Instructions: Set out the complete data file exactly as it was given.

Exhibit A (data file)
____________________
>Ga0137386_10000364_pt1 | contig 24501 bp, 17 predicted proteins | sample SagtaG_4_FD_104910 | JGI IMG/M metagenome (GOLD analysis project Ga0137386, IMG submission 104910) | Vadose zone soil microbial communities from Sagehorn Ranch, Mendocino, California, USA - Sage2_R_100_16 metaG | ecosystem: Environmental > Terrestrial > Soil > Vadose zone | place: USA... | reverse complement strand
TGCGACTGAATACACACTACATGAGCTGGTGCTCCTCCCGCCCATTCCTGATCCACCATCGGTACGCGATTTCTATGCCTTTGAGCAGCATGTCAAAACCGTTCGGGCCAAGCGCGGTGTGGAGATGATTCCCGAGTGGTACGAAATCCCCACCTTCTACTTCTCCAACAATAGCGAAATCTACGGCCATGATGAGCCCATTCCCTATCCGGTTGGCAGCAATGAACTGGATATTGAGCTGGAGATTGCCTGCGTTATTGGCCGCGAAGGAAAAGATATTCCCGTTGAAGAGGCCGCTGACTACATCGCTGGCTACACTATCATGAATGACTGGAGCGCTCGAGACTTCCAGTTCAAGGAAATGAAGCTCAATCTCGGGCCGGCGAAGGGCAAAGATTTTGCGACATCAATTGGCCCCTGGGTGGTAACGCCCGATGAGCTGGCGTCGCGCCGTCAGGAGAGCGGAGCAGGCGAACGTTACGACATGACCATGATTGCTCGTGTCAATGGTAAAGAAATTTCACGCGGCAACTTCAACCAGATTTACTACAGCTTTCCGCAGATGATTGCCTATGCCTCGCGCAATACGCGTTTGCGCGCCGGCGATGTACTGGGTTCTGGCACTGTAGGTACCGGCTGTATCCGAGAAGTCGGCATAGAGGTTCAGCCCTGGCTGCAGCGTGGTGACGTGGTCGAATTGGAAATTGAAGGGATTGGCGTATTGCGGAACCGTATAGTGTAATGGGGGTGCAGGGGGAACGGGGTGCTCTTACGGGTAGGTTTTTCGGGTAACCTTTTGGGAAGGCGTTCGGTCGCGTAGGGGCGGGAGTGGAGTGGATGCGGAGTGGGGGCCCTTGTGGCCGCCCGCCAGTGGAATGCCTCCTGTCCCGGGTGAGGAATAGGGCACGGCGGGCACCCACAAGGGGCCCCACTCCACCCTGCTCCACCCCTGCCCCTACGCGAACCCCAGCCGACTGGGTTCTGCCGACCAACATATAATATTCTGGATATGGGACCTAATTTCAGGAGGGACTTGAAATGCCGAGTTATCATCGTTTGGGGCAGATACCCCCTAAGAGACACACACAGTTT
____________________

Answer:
>Ga0137386_10000364_pt1 | contig 24501 bp, 17 predicted proteins | sample SagtaG_4_FD_104910 | JGI IMG/M metagenome (GOLD analysis project Ga0137386, IMG submission 104910) | Vadose zone soil microbial communities from Sagehorn Ranch, Mendocino, California, USA - Sage2_R_100_16 metaG | ecosystem: Environmental > Terrestrial > Soil > Vadose zone | place: USA... | reverse complement strand
TGCGACTGAATACACACTACATGAGCTGGTGCTCCTCCCGCCCATTCCTGATCCACCATCGGTACGCGATTTCTATGCCTTTGAGCAGCATGTCAAAACCGTTCGGGCCAAGCGCGGTGTGGAGATGATTCCCGAGTGGTACGAAATCCCCACCTTCTACTTCTCCAACAATAGCGAAATCTACGGCCATGATGAGCCCATTCCCTATCCGGTTGGCAGCAATGAACTGGATATTGAGCTGGAGATTGCCTGCGTTATTGGCCGCGAAGGAAAAGATATTCCCGTTGAAGAGGCCGCTGACTACATCGCTGGCTACACTATCATGAATGACTGGAGCGCTCGAGACTTCCAGTTCAAGGAAATGAAGCTCAATCTCGGGCCGGCGAAGGGCAAAGATTTTGCGACATCAATTGGCCCCTGGGTGGTAACGCCCGATGAGCTGGCGTCGCGCCGTCAGGAGAGCGGAGCAGGCGAACGTTACGACATGACCATGATTGCTCGTGTCAATGGTAAAGAAATTTCACGCGGCAACTTCAACCAGATTTACTACAGCTTTCCGCAGATGATTGCCTATGCCTCGCGCAATACGCGTTTGCGCGCCGGCGATGTACTGGGTTCTGGCACTGTAGGTACCGGCTGTATCCGAGAAGTCGGCATAGAGGTTCAGCCCTGGCTGCAGCGTGGTGACGTGGTCGAATTGGAAATTGAAGGGATTGGCGTATTGCGGAACCGTATAGTGTAATGGGGGTGCAGGGGGAACGGGGTGCTCTTACGGGTAGGTTTTTCGGGTAACCTTTTGGGAAGGCGTTCGGTCGCGTAGGGGCGGGAGTGGAGTGGATGCGGAGTGGGGGCCCTTGTGGCCGCCCGCCAGTGGAATGCCTCCTGTCCCGGGTGAGGAATAGGGCACGGCGGGCACCCACAAGGGGCCCCACTCCACCCTGCTCCACCCCTGCCCCTACGCGAACCCCAGCCGACTGGGTTCTGCCGACCAACATATAATATTCTGGATATGGGACCTAATTTCAGGAGGGACTTGAAATGCCGAGTTATCATCGTTTGGGGCAGATACCCCCTAAGAGACACACACAGTTT